Blasts as Burundi goes to polls
BUJUMBURA, Burundi (Reuters) -- The sound of explosions and gunfire boomed over Burundi's capital Friday in what the United Nations said was an attempt to disrupt the war-shattered country's first multiparty polls in 12 years.
The United Nations also warned that fraudulent voting was being reported and that attacks had occurred in five voting districts.
Army spokesman Adolphe Manirakiza said a mortar bomb attack near a polling station in a Bujumbura suburb killed one person and badly wounded three while an unexplained outbreak of shooting had disrupted voting in northwest Bubanza province.
Unidentified gunmen hiding in a nearby forest had also shot in the direction of the international airport west of the city, he said. The airport remains open, officials say.
The violence erupted as voters around the tiny coffee-growing country went to the polls to choose councils for 129 communes, or administrative districts, in a prelude to parliamentary and presidential elections expected in August.
The polls, expected to indicate the likely outcome of the August elections, are the latest stage of a U.N.-backed plan to end an ethnic civil war that has killed an estimated 300,000 people since 1993.
Carolyn McAskie, U.N. Special Representative in Burundi, told reporters that nearly half the 3 million expected voters had gone to the polls by midday in spite of the attacks.
McAskie said the United Nations and Burundi were investigating the attacks and said polls could be kept open as long as needed to ensure full participation.
"I would like to say those who are trying to disturb the vote must not win. The people of Burundi must win," she said.
She warned political parties that she did not name against rigging the vote.
"With people trying to vote fraudulently, my message to those who are doing it is that we know who you are," McAskie said.
Manirakiza said the army suspected the rebel Hutu Forces for National Liberation (FNL) in all of Friday's attacks.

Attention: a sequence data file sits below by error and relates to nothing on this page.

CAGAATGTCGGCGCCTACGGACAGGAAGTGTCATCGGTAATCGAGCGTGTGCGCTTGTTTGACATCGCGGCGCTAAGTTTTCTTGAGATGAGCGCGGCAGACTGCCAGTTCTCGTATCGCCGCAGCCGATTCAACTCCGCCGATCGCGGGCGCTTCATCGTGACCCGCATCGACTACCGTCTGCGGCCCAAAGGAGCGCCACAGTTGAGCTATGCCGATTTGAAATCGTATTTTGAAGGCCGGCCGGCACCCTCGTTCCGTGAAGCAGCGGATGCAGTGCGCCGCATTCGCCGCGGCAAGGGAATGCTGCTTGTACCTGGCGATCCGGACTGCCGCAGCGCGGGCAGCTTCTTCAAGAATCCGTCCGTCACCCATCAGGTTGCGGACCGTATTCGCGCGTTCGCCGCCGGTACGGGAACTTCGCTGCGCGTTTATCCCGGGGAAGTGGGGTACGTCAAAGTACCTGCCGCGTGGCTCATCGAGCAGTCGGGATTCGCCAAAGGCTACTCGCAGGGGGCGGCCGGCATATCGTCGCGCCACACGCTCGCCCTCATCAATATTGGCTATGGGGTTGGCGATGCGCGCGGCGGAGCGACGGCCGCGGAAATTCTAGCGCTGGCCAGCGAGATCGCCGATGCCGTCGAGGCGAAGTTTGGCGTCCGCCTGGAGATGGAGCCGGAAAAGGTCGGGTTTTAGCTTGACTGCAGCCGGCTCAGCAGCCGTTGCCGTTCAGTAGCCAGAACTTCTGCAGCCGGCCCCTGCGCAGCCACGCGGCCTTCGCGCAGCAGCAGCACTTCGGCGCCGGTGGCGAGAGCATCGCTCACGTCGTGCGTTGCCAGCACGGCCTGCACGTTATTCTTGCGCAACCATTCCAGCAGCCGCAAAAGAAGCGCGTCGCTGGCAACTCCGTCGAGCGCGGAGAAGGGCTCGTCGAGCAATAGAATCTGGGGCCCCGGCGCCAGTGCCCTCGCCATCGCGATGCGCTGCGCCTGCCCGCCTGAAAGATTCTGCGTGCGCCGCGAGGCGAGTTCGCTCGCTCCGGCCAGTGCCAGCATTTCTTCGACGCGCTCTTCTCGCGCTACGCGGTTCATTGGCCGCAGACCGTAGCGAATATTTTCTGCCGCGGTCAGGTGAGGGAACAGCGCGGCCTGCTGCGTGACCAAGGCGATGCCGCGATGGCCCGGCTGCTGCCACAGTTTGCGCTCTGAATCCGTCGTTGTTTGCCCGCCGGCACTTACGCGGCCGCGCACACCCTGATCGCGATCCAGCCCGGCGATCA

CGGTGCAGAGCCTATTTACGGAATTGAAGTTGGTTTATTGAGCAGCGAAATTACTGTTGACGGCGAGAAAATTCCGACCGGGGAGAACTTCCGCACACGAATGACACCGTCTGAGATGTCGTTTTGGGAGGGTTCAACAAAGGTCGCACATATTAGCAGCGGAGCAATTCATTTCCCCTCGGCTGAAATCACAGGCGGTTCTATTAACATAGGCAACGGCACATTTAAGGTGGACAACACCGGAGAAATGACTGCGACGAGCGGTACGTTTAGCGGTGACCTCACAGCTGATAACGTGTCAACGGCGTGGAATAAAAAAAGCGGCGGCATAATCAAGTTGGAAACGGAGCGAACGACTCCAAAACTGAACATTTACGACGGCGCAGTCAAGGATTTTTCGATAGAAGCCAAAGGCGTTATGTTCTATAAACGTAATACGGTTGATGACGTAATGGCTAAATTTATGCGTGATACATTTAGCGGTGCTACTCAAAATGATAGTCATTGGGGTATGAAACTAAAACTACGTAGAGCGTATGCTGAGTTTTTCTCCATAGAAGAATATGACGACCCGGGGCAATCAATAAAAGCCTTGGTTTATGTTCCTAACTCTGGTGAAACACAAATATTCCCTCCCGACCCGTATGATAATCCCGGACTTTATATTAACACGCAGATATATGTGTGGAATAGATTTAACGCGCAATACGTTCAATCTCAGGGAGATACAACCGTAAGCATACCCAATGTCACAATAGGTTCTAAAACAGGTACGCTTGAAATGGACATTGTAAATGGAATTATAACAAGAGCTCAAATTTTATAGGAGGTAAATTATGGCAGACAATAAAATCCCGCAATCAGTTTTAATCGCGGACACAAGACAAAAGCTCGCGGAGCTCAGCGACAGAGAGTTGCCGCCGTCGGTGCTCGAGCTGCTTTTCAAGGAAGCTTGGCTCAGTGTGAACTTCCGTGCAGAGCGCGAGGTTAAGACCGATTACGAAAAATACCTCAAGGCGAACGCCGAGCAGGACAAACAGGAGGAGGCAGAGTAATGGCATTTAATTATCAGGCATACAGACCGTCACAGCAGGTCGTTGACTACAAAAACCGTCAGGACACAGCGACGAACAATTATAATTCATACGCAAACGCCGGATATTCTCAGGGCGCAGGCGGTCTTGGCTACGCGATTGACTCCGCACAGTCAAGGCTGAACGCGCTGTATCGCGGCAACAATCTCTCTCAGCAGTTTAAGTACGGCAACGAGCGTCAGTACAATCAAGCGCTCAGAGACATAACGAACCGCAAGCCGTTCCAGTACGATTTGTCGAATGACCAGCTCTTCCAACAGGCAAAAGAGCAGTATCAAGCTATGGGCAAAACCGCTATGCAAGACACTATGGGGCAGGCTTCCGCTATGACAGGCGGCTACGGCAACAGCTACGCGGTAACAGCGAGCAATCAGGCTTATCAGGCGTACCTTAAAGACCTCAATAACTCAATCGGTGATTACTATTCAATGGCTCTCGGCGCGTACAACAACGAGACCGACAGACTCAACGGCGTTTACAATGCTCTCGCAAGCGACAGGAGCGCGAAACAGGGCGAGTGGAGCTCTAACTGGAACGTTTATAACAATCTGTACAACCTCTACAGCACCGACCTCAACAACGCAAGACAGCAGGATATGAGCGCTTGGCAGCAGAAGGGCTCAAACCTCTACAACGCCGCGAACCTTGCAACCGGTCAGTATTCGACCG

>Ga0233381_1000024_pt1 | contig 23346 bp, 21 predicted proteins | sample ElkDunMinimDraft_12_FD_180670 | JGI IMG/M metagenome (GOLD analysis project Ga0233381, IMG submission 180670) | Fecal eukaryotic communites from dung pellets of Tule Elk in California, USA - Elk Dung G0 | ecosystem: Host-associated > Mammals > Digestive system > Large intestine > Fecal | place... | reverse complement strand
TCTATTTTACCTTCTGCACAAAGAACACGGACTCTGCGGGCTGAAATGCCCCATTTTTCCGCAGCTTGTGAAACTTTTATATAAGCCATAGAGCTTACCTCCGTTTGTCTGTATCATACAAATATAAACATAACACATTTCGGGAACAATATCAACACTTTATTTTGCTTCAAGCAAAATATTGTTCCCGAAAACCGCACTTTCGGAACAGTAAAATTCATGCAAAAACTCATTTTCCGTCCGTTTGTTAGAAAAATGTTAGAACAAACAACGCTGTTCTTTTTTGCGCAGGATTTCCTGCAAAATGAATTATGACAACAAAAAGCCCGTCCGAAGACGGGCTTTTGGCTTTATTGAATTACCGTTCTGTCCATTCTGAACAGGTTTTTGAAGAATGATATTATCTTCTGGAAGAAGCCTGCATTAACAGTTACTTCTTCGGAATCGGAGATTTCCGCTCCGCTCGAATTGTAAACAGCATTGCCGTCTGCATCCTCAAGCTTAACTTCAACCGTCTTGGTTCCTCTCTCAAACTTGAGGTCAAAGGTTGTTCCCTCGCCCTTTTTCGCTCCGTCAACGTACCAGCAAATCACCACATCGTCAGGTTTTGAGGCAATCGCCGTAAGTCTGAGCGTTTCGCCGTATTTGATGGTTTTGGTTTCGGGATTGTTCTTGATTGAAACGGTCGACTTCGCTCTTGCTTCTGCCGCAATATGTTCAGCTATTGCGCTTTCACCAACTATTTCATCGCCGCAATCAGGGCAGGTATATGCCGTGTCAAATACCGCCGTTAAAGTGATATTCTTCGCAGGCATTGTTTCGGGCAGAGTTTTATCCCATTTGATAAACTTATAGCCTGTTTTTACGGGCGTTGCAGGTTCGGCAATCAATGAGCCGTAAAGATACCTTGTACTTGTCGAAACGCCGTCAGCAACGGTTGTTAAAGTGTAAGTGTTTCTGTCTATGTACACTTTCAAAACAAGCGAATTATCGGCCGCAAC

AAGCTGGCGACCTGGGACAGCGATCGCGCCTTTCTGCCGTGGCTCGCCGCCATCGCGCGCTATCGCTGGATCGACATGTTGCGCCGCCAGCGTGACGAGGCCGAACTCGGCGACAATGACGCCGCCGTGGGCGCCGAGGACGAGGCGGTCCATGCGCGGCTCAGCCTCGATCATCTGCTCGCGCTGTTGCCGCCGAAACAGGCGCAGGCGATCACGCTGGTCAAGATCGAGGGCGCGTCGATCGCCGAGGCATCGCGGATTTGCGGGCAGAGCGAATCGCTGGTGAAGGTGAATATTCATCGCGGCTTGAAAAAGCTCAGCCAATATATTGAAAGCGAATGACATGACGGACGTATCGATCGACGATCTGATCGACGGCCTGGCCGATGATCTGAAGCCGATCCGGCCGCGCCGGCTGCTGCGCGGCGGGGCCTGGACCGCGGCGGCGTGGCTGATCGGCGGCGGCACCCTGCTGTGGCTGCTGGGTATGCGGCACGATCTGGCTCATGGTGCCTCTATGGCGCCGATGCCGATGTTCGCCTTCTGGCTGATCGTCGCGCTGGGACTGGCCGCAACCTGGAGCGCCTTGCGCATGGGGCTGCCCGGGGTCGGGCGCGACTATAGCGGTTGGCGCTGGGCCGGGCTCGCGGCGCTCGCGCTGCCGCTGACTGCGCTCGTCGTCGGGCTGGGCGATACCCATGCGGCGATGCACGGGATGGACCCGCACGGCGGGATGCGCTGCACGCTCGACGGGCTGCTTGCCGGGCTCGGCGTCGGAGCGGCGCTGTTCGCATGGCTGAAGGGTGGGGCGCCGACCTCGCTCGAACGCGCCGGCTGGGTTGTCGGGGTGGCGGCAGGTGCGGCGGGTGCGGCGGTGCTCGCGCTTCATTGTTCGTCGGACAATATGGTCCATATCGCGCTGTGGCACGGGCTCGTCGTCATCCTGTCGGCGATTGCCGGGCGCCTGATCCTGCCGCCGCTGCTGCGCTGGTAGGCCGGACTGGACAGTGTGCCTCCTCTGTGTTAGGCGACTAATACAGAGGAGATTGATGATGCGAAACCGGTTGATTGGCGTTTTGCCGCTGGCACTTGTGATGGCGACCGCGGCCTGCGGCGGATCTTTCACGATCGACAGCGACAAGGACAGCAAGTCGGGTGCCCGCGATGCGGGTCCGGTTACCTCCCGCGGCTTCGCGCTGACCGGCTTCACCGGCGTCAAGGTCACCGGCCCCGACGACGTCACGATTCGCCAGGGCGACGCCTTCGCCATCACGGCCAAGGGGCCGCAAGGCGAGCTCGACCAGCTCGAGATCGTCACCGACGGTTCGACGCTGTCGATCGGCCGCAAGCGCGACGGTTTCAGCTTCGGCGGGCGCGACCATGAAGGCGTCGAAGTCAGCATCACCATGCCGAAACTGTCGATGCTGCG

"Some leaflets have been distributed telling people that if they vote they will have problems," Manirakiza said.
The FNL was not immediately available for comment.
The militant FNL is the last group fighting in Burundi, scene of more than a decade of war pitting majority Hutus against the politically dominant Tutsi minority.
FNL leader Agathon Rwasa and Burundian President Domitien Ndayizeye signed a cessation of hostilities agreement on May 15.
But there has been increased fighting in recent days between the army and the FNL, which had said it would not disrupt the polls unless provoked.
The FNL respected a deal not to interrupt a peaceful Feb. 28 referendum that approved a new constitution, intended to settle ethnic divisions responsible for a number of massacres since independence from Belgium in 1962.
About 3,000 national observers, assisted by 350 officials from the peacekeeping U.N. Operation in Burundi, are monitoring voting in 6,300 stations across the country. Polls opened at 6 a.m. (0400 GMT) local and were scheduled to close at 6 p.m. (1600 GMT).
The polls are the first multiparty elections since June 1993, when Hutu Melchior Ndadaye won elections ending military rule. Tutsi soldiers assassinated Ndadaye four months later, triggering the country's descent into war.